Wednesday, 7 December 2011

Counting Down

The days are getting shorter and shorter as we move towards the Winter Solstice. It's only a matter of one or two minutes shorter each day and it happens every year. Don't get me wrong, I love the long days in the summer and this is the price we have to pay for living north of the 49 th parallel, but getting dark at around 4 pm seems a tad early to me and I know the days are even shorter further north.

The Solstice will occur at 05:30 (or 5:30am) Universal Time (UT) on December 22, 2011 at the longitude of Greenwich, England. It is known as the winter solstice in the northern hemisphere and the summer solstice in the southern hemisphere due to the seasonal differences. The date of the solstice varies from December 20 to December 23 depending the year in the Gregorian calendar.

Because Earth doesn’t orbit upright, but is instead tilted on its axis by 23-and-a-half degrees, Earth’s northern and southern hemispheres trade places in receiving the sun’s light and warmth most directly. That’s what causes winter and summer.

At the December solstice, Earth is positioned in its orbit so that the sun stays 23-and-a-half degrees below the north pole horizon on the day of the December solstice. As seen from 23-and-a-half degrees south of the equator, at the imaginary line encircling the globe known as the Tropic of Capricorn, the sun shines directly overhead at noon. This is as far south as the sun ever gets. All locations south of the equator have day lengths greater than 12 hours at the December solstice (their summer). Meanwhile, all locations north of the equator have day lengths less than 12 hours (our winter).

The bridge in the park before the sun is fully up

Long shadows at this time of year

So cooler days, long shadows and early sundowns. I find that I have less energy this time of year. On a recent sunny day I went down to the park to see check on the bird and animal residents. Many birds have migrated south for the winter, others like the snow geese winter here and summer in the "land of the northern sun".

The ducks seemed to be dozing, waiting for the sun to shine on their pond.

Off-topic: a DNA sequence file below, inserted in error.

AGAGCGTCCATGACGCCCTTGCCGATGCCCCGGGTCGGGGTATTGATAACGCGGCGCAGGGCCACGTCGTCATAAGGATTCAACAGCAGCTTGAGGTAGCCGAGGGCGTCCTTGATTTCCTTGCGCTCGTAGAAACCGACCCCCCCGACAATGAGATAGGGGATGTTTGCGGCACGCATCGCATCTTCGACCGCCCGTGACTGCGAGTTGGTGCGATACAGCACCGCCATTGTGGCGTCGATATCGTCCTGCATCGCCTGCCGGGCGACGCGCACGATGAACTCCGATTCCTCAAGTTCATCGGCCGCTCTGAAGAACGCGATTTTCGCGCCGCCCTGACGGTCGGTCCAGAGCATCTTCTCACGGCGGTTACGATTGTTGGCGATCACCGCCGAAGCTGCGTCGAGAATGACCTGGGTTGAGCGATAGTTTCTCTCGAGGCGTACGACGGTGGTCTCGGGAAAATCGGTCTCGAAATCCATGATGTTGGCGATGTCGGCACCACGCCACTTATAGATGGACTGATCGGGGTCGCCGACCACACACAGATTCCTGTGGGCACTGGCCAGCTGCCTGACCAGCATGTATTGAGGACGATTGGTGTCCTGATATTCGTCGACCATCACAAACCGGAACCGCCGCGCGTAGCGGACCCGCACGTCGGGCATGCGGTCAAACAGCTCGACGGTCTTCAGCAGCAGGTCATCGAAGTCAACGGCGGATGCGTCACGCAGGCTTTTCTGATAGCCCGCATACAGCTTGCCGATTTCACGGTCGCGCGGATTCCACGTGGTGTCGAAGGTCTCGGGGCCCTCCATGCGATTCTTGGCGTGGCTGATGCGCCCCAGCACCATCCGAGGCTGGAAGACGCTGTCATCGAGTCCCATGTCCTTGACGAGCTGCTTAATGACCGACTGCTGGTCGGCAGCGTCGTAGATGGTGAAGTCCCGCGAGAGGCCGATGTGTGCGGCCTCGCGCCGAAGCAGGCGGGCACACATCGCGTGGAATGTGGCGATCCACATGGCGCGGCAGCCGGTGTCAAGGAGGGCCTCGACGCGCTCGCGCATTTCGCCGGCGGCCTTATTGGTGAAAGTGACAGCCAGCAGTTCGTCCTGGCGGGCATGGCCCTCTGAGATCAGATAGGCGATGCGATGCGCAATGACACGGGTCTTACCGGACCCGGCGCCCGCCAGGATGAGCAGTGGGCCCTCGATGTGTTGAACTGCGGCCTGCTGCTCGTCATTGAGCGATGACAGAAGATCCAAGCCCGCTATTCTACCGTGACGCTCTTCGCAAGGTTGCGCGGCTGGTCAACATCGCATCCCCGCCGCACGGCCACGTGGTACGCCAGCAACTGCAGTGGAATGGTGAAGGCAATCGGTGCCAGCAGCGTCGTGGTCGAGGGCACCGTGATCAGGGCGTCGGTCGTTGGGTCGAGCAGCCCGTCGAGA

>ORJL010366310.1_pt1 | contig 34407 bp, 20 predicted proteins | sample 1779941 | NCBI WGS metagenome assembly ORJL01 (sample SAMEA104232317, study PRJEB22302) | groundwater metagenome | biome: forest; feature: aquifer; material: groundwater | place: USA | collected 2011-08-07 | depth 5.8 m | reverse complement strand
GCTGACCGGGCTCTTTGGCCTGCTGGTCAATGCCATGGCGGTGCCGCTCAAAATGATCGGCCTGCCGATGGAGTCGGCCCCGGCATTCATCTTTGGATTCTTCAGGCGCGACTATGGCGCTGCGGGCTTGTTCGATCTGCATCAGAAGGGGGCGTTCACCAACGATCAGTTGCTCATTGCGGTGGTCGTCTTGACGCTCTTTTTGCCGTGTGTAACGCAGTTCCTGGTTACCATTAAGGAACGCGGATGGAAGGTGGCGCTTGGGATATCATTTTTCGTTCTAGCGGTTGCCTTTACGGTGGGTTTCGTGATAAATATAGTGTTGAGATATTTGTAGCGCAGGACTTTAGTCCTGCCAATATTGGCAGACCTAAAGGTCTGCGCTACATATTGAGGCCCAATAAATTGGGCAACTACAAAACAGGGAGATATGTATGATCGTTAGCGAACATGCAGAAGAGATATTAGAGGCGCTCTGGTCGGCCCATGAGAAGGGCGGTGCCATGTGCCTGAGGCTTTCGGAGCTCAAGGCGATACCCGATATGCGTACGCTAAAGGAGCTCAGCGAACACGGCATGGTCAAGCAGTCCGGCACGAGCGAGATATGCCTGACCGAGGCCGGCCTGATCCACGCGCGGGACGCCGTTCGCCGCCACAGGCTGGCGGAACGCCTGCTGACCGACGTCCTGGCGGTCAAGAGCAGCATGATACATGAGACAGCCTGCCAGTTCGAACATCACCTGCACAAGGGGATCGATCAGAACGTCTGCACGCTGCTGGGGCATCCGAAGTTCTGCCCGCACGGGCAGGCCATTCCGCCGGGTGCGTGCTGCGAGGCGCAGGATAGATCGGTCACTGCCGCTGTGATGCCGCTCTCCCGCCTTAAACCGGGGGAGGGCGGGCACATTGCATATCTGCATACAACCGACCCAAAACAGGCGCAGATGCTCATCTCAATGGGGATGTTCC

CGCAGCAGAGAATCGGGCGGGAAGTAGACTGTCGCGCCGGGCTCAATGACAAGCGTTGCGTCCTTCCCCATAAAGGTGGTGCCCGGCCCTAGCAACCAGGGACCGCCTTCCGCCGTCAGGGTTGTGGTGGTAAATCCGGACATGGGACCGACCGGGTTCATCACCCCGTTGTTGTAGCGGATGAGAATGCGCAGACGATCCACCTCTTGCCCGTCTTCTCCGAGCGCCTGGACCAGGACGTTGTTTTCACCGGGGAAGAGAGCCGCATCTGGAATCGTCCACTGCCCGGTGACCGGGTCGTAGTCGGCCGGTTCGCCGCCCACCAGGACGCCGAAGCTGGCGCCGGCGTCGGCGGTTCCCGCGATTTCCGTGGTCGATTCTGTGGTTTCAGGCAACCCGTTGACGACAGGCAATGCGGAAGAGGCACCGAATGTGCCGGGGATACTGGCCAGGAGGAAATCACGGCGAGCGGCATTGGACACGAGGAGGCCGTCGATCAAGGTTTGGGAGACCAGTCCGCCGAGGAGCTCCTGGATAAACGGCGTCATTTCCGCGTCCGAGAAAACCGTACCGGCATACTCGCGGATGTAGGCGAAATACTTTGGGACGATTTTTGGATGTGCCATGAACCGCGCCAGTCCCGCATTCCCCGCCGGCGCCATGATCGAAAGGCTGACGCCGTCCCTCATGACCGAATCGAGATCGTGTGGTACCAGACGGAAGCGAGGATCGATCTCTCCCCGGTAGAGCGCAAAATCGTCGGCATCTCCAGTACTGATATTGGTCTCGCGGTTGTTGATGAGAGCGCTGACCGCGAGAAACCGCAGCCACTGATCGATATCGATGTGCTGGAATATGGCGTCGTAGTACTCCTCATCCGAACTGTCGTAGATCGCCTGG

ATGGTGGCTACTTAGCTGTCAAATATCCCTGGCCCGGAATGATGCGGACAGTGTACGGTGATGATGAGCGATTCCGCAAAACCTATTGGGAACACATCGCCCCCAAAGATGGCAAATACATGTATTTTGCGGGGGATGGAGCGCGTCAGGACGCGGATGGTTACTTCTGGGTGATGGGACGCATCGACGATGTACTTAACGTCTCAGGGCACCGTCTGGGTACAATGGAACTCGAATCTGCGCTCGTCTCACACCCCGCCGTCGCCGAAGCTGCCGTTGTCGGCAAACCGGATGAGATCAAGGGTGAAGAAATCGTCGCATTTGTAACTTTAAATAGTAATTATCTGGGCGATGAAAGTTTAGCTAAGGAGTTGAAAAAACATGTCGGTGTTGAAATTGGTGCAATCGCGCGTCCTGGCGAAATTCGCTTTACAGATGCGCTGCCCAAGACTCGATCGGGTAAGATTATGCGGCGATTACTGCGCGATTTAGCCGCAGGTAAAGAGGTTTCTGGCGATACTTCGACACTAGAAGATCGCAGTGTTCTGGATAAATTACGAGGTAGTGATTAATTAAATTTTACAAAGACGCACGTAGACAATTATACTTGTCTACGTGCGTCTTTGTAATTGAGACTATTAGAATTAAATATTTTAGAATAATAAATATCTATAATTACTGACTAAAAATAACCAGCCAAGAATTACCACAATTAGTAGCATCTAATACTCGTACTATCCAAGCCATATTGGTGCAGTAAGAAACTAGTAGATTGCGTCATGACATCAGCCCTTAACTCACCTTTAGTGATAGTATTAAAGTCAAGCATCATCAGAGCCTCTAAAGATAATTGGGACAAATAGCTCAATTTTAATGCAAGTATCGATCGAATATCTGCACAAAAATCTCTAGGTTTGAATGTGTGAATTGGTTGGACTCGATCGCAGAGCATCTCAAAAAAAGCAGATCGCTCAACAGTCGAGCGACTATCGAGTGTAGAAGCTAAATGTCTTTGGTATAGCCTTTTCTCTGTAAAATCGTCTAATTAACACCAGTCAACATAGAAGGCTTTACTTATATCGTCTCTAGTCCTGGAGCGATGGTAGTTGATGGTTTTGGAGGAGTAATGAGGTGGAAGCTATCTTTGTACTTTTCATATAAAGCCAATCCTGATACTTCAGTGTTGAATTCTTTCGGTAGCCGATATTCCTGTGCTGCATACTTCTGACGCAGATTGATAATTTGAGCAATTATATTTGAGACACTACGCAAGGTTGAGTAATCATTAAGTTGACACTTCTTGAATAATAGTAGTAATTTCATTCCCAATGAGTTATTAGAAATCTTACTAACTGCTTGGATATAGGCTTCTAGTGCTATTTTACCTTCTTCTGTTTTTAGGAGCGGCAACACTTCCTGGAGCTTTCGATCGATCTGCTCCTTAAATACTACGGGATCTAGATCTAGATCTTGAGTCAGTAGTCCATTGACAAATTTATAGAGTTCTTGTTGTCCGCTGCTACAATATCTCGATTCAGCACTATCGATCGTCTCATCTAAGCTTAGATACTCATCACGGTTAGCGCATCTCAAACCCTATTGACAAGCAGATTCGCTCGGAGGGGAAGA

Then a Mallard duck has a quick bath before getting on with the day.

Then get on with the business of feeding. Here the ducks share a patch of grass with a Northern Red Shafted Flicker.

American Wigeons

Northern Red Shafted Flicker

There are still a few red-winged black birds around the pond, often on or near the rushes. They have such a distinctive song and I often hear them long before I catch sight of one.

Red Winged Black Bird

These crows were picking up and tossing the leaves, I guess in hopes of finding something edible beneath them.

Crow rummaging in the fallen leaves

These squirrels were feasting on the remaining berries or seeds in this tree.
A pair of squirrels feasting on berries

No sign of the beaver, but they have been busy here recently.

The heron appeared to be just waking from a nap, this one is high in a tree.

Most of these rabbits are feasting on black berry leaves but the black one seems to prefer the grass

Alyssum still flowering in the park

Grackle I think
 This seagull was strutting about and very vocal. Think he wanted his parents to feed him.

There has been quite a variety of funghi this year too, but these and the remaining flowers will soon be gone.

Like the animals and birds, I tend to sleep in a bit, seek shelter in the poor weather and get out whenever the sun shines. I will be glad when the solstice arrives and the days start getting a bit longer again, not long now.

"There is something about winter
which pares things down to their essentials
a bare tree
a black hedge
hold their own stark throne in our hearts."
 Moya Cannon
Here is some beautiful music for a winters day.

Vivaldi - Four Seasons (Winter)

I finished a commission this week and an image for our personal Christmas card. I do a new one every year and then release it onto the website the following year. I'll show you it in a couple of weeks.

Sometimes it is difficult to know when a painting or drawing is finished. That is true of this drawing (graphite and pencil crayon) of a cat I called "Mattie". I recently took it out and reworked it, now maybe it's finished. Honestly sometimes I need someone to physically take the pencil (or brush) out of my hand and say enough, this may be one of those cases:

"Mattie" - graphite and pencil crayon cat

Thanks for stopping by, happy Whimsy Wednesday, until next week.......